Before the Gospel reading at Mass, we make the Sign of the Cross on our forehead, our lips, and our chest. What is the meaning of this action?This is an interesting question--even more so because there's nothing in the order of the Mass to indicate that the faithful in the pews should make such an action. And yet, as the reader indicates, many of us do. Usually, this takes the form of placing the thumb and first two fingers of the right hand together (symbolizing the Holy Trinity) and tracing the entire Sign of the Cross first on the forehead, then on the lips, and finally over the heart.
But if the order of the Mass doesn't say that we should do this, why do we? Quite simply, we're following the actions of the deacon or priest at that moment. After he announces "A reading from the holy gospel according to N.," the deacon or priest is instructed, in the rubrics (rules) of the Mass, to make the Sign of the Cross on his forehead, lips, and chest. Seeing this over the years, many of the faithful have come to do the same, and often have even been instructed by their catechism teachers to do so.
That we're mimicking the deacon or priest only answers why we do this, not what it means. For that, we should look at the prayer that many of us were taught to pray while making these Signs of the Cross. The wording may vary; I was taught to say, "May the Word of the Lord be on my mind [make the Sign of the Cross on the forehead], on my lips [then on the lips], and in my heart [on the chest]."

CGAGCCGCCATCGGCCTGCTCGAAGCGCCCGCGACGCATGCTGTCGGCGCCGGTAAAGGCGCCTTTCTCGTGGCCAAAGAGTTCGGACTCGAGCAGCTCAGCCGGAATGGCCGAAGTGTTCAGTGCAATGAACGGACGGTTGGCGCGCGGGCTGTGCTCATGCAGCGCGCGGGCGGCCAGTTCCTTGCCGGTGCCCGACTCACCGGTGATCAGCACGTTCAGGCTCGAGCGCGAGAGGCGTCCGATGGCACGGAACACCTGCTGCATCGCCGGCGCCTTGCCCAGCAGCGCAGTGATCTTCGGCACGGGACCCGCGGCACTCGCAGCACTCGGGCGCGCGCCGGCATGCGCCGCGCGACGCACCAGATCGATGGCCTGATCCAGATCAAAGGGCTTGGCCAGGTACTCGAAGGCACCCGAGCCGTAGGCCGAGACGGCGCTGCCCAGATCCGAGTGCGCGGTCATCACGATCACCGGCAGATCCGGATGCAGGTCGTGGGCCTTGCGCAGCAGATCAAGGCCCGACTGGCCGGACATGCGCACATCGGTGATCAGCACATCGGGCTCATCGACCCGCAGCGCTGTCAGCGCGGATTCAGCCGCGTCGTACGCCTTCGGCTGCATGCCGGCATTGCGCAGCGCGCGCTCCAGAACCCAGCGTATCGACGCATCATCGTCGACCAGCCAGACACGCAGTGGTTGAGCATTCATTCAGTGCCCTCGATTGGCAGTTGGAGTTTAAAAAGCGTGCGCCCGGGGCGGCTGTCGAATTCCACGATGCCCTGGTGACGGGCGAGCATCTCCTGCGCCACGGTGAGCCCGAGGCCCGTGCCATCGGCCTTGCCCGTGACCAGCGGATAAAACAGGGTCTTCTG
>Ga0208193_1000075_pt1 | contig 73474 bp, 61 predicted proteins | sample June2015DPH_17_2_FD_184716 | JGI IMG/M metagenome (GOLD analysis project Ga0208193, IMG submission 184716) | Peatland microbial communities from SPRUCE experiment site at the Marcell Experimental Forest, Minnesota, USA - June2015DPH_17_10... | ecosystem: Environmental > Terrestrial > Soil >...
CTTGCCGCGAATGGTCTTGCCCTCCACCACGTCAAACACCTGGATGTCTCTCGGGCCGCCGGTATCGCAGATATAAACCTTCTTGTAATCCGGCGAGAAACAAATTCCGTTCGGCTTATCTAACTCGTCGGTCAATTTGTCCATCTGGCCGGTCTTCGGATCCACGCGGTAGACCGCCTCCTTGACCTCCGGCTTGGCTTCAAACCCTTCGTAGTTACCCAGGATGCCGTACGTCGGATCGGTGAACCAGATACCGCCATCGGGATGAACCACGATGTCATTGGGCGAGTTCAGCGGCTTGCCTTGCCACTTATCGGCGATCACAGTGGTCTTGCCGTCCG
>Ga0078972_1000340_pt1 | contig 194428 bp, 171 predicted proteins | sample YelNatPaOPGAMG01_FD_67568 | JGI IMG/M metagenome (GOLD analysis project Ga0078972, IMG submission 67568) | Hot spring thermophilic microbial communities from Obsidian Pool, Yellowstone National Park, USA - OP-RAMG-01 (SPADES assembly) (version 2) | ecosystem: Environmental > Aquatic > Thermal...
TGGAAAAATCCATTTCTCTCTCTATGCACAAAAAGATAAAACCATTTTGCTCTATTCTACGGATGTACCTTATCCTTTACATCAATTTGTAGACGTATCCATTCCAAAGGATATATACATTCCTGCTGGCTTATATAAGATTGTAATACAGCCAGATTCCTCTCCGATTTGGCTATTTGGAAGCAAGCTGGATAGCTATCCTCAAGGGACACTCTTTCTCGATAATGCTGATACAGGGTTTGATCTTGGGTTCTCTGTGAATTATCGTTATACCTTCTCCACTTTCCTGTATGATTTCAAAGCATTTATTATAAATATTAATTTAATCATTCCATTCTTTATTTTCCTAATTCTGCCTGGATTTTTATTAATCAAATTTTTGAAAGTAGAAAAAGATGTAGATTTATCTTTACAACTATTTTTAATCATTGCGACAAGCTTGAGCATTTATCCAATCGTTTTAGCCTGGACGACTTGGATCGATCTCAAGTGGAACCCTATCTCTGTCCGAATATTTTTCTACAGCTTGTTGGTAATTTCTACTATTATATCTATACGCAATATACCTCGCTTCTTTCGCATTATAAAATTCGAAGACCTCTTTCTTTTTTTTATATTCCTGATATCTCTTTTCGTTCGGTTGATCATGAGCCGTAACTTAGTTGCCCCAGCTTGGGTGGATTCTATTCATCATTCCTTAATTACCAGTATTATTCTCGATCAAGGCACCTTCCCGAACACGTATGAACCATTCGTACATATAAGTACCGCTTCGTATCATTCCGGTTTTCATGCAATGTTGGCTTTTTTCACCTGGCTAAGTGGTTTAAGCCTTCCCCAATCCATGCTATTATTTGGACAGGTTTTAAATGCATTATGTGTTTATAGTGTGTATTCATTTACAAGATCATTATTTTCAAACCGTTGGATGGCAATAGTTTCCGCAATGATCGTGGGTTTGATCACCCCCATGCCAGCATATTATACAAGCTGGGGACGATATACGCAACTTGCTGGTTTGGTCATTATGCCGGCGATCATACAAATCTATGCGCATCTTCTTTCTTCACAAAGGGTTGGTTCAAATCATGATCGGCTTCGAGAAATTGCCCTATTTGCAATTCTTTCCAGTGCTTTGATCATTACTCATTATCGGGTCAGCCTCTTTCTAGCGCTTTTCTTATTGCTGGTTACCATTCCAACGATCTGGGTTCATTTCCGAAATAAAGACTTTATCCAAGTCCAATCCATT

In other words, the action is the physical manifestation of a prayer, asking God to help us to understand the Gospel (mind), to proclaim it ourselves (lips), and to live it in our daily lives (heart). As I discussed a few weeks ago, the Sign of the Cross is a profession of the essential mysteries of Christianity--the Trinity and the Death and Resurrection of Christ. Making the Sign of the Cross as we prepare to hear the Gospel is a way of professing our faith--and of asking God that we might be worthy to profess it and to live it.
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